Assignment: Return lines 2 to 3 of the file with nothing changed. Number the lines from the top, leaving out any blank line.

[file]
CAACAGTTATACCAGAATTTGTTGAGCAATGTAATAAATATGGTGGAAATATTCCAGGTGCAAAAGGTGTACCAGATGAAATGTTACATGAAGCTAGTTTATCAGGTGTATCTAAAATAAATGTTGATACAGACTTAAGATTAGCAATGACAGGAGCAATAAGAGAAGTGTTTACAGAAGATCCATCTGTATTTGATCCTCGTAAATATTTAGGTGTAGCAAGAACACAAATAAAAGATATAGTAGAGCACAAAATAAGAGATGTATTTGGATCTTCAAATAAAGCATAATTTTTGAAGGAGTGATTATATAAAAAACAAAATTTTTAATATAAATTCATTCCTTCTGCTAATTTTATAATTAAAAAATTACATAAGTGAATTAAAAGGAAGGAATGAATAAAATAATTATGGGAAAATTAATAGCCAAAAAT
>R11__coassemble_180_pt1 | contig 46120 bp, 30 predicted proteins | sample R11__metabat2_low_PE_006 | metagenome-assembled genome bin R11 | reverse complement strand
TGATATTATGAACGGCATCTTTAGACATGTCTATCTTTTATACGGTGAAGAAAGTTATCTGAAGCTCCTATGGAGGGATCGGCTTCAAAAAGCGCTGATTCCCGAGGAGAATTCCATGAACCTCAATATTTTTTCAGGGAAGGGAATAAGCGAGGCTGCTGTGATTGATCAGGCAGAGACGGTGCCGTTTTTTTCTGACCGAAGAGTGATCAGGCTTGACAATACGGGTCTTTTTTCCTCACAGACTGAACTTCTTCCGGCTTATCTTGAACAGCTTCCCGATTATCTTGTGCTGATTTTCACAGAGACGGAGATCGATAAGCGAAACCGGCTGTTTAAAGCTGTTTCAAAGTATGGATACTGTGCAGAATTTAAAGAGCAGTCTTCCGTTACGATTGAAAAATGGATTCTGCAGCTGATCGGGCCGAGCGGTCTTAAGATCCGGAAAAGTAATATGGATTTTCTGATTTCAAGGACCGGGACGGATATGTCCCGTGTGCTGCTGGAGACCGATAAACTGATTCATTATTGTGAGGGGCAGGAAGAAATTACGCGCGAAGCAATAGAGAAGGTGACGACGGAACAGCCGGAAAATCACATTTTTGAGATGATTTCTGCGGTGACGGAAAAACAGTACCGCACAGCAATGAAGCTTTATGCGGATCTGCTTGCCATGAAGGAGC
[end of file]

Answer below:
>R11__coassemble_180_pt1 | contig 46120 bp, 30 predicted proteins | sample R11__metabat2_low_PE_006 | metagenome-assembled genome bin R11 | reverse complement strand
TGATATTATGAACGGCATCTTTAGACATGTCTATCTTTTATACGGTGAAGAAAGTTATCTGAAGCTCCTATGGAGGGATCGGCTTCAAAAAGCGCTGATTCCCGAGGAGAATTCCATGAACCTCAATATTTTTTCAGGGAAGGGAATAAGCGAGGCTGCTGTGATTGATCAGGCAGAGACGGTGCCGTTTTTTTCTGACCGAAGAGTGATCAGGCTTGACAATACGGGTCTTTTTTCCTCACAGACTGAACTTCTTCCGGCTTATCTTGAACAGCTTCCCGATTATCTTGTGCTGATTTTCACAGAGACGGAGATCGATAAGCGAAACCGGCTGTTTAAAGCTGTTTCAAAGTATGGATACTGTGCAGAATTTAAAGAGCAGTCTTCCGTTACGATTGAAAAATGGATTCTGCAGCTGATCGGGCCGAGCGGTCTTAAGATCCGGAAAAGTAATATGGATTTTCTGATTTCAAGGACCGGGACGGATATGTCCCGTGTGCTGCTGGAGACCGATAAACTGATTCATTATTGTGAGGGGCAGGAAGAAATTACGCGCGAAGCAATAGAGAAGGTGACGACGGAACAGCCGGAAAATCACATTTTTGAGATGATTTCTGCGGTGACGGAAAAACAGTACCGCACAGCAATGAAGCTTTATGCGGATCTGCTTGCCATGAAGGAGC